Book: Elliot Erwitt, W.W.Norton & Co,First Edition(16 Nov 1988).Personal exposures. Schirmer/Mosel Verlag Gm (2012).

Website: viewed 27/11/14

Website: viewed 27/11/14

Eugene Richards

Eugene Richards is an American documentary photographer. Within Richards photographs his main aim is to raise social awareness and they have been characterized as highly personal. In his first book that he published ‘Few comforts or surprises (1973), he photographed the poverty in Arkans. In His seconds book however ‘Dorchester Days (1978), the book comes across more angry and bitter, both political and personal. Eugene has also been a member of Magnum photos.

As Eugene lived in Arkansas in 1968, he became increasingly involved in the black community. He began to use his camera to record what he observed, not only the poverty and suffering of these people but also their laughter, contemplation, and triumphs. His subjects range from children at play to an African style wedding to scenes of work and home life. Death, religion, and imprisonment are major elements of Delta existence, and of these photos. The 110 photographs collected within his book ‘Few comforts or surprises’ that I looked at and studied, express the quality of life in a part of the South.


When Eugene was in Arkans, he helped found a social service organization and a community newspaper, many voices, which reported on black political action and the Ku Klux Klan. Photographs he made during these years were published in his first monograph and book ‘Few comforts or surprises’ which I studied, learning from his work and taking ideas from it to put towards my theme. When Richard returned to Dorchester, he started to document the changing, racially diverse neighbourhood where he was born. His second monograph ‘Dorchester days’ was published in 1978, the same year he joined Magnum photos where he remained for 17 years.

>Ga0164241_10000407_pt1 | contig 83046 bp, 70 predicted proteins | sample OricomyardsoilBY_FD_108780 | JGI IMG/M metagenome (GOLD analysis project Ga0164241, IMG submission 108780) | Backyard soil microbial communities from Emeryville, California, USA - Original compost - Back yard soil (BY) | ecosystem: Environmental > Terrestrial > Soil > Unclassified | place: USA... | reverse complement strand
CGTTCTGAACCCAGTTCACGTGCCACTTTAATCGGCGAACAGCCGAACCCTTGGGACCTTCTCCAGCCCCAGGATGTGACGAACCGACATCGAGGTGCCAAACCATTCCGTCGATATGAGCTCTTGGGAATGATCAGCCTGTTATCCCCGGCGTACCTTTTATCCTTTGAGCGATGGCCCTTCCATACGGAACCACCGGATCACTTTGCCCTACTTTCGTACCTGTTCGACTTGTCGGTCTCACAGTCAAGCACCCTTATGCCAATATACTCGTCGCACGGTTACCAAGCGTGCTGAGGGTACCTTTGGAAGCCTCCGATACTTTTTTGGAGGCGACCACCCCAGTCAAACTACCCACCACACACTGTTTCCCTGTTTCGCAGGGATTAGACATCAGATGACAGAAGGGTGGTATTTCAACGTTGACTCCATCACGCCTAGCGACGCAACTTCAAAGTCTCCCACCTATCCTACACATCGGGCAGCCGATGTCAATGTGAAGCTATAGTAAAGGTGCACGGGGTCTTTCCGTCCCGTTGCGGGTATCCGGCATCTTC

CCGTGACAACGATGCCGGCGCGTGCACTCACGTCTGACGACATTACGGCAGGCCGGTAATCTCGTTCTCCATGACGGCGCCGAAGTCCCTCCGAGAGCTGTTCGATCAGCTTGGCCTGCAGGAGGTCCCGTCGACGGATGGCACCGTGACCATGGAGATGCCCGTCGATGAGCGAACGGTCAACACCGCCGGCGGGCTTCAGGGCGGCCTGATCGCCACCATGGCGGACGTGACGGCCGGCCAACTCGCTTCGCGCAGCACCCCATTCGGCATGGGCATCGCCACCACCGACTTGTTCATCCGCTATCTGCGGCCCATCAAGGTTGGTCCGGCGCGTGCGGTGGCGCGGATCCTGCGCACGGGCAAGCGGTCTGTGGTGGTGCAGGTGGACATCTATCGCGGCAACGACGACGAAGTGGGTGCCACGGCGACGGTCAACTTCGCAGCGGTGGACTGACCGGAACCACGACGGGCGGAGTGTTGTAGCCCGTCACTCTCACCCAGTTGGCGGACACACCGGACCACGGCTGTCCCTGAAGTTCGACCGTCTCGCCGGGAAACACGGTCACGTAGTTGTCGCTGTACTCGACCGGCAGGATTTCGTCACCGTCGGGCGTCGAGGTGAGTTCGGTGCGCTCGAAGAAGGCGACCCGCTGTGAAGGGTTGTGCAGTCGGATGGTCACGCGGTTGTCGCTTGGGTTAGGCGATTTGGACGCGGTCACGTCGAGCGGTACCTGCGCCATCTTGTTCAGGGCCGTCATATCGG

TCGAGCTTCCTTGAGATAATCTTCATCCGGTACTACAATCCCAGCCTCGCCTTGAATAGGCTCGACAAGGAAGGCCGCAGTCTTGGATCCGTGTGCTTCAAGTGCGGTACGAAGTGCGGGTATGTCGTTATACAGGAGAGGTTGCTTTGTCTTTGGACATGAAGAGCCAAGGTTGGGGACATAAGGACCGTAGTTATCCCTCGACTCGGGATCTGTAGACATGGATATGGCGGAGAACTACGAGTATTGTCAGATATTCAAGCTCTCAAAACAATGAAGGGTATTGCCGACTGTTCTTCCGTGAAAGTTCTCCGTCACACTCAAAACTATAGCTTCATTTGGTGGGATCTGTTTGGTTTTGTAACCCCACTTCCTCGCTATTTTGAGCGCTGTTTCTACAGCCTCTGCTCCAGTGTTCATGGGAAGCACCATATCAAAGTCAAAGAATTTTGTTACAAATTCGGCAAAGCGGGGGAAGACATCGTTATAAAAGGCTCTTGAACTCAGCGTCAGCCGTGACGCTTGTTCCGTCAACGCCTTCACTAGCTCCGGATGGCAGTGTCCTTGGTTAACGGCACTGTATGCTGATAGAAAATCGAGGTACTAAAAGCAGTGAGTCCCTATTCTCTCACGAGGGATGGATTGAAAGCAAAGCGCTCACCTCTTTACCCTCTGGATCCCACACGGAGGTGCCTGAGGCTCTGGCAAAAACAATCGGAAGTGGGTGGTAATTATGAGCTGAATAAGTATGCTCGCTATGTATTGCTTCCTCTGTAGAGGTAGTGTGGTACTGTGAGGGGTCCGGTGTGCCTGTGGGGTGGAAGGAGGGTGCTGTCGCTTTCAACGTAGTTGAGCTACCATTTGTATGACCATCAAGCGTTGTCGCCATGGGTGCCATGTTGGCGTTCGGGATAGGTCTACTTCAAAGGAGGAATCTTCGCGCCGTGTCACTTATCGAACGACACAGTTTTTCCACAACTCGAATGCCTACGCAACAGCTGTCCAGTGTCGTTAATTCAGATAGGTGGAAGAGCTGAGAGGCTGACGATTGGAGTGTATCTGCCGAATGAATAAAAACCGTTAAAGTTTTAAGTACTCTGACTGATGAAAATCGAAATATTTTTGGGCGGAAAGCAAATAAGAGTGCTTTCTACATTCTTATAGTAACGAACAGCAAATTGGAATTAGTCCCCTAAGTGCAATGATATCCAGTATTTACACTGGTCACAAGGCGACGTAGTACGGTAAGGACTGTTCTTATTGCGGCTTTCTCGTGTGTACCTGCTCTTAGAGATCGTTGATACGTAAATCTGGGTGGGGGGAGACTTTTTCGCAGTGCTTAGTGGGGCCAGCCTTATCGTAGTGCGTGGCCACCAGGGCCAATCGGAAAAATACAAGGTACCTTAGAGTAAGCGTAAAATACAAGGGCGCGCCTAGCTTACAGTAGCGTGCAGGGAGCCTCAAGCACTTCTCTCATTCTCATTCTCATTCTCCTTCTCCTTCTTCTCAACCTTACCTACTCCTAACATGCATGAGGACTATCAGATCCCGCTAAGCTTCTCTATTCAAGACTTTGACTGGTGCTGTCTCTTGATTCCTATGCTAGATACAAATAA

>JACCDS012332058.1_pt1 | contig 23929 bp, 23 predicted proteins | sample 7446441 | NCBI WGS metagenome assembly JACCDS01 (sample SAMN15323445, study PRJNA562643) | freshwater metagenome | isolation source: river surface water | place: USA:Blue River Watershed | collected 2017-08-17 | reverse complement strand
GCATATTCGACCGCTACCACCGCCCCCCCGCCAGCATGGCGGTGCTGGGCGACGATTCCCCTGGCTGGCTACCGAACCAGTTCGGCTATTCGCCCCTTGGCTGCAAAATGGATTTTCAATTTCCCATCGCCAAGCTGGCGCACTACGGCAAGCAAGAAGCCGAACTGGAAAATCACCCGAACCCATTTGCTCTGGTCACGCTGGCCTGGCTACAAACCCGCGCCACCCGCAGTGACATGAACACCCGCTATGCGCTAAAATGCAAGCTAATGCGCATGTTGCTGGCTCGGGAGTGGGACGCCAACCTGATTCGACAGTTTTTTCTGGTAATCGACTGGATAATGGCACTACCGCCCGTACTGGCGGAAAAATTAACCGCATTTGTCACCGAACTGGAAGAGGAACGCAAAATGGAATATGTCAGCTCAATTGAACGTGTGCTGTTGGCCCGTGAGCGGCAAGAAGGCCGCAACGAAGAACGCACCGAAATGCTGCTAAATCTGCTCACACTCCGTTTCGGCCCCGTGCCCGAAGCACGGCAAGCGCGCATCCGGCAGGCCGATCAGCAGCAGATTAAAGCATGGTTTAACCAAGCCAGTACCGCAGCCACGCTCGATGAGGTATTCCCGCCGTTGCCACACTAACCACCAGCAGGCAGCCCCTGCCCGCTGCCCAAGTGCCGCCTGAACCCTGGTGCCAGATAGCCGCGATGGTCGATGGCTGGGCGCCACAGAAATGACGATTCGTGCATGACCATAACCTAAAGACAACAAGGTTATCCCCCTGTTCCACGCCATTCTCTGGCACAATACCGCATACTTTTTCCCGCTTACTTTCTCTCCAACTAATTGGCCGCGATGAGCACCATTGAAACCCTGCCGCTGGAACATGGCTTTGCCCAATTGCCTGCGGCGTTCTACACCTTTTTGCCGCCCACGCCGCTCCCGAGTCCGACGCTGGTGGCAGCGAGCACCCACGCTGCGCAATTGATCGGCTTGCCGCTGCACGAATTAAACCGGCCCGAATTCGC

Some of Eugene’s work has appeared in major magazines worldwide including Life, New york Times, Mother Jones, National Geographic and The Nation. Some of the books that he has published include ‘Cocaine true Cocaine blue’ which is an extensive reportorial on the effects of hardcore drug use. Looking at some of the books that Eugene has published that I myself studied here and there, I see how he clearly photographs people in unstable surroundings, showing their actions, which give us an understanding as to why they are showing a certain emotion. Eugene’s aim is to capture moments where the viewer connects with the person in the image, understanding their life and behaviour; this is something I have included within my shoots.


Book: Eugene Richards.MIT Press,New edition (22 Aug 1974).Few comforts or surprises: The Arkansas Delta.

Website: viewed 27/11/14

Website: viewed 27/11/14

Everyday Semiotics

As we know sighs play a very big part in our everyday lives. From an early age we are all taught the meaning of most signs in order for us to operate and understand how things work in the real world. Some signs are informative for eg, Toilets (male/female), Notices (shops,bars,clubs, building regulations), restrictions (no running, no dogs, no smoking). Some signs mean safety for eg, Lights (car lights, street lamps, traffic lights), warnings (high voltage, deep water,road works). We are taught what these signs mean so that when we come across them in person, the human mind automatically knows how to respond to it. It is important that we get taught the meaning of these signs from a young age as they could one day save your life, for eg if there is a very dangerous hazard, knowing that the sign says not to go any closer to it can keep you from serious harm.

As a conclusion, signs are made up of two parts. The signifier and the signified.
The Signifier is the visual  aspect of the sign,what we can see. The Signified is the mentality that comes with the meaning of the sign that is learnt through society and culture.

Semiotic signs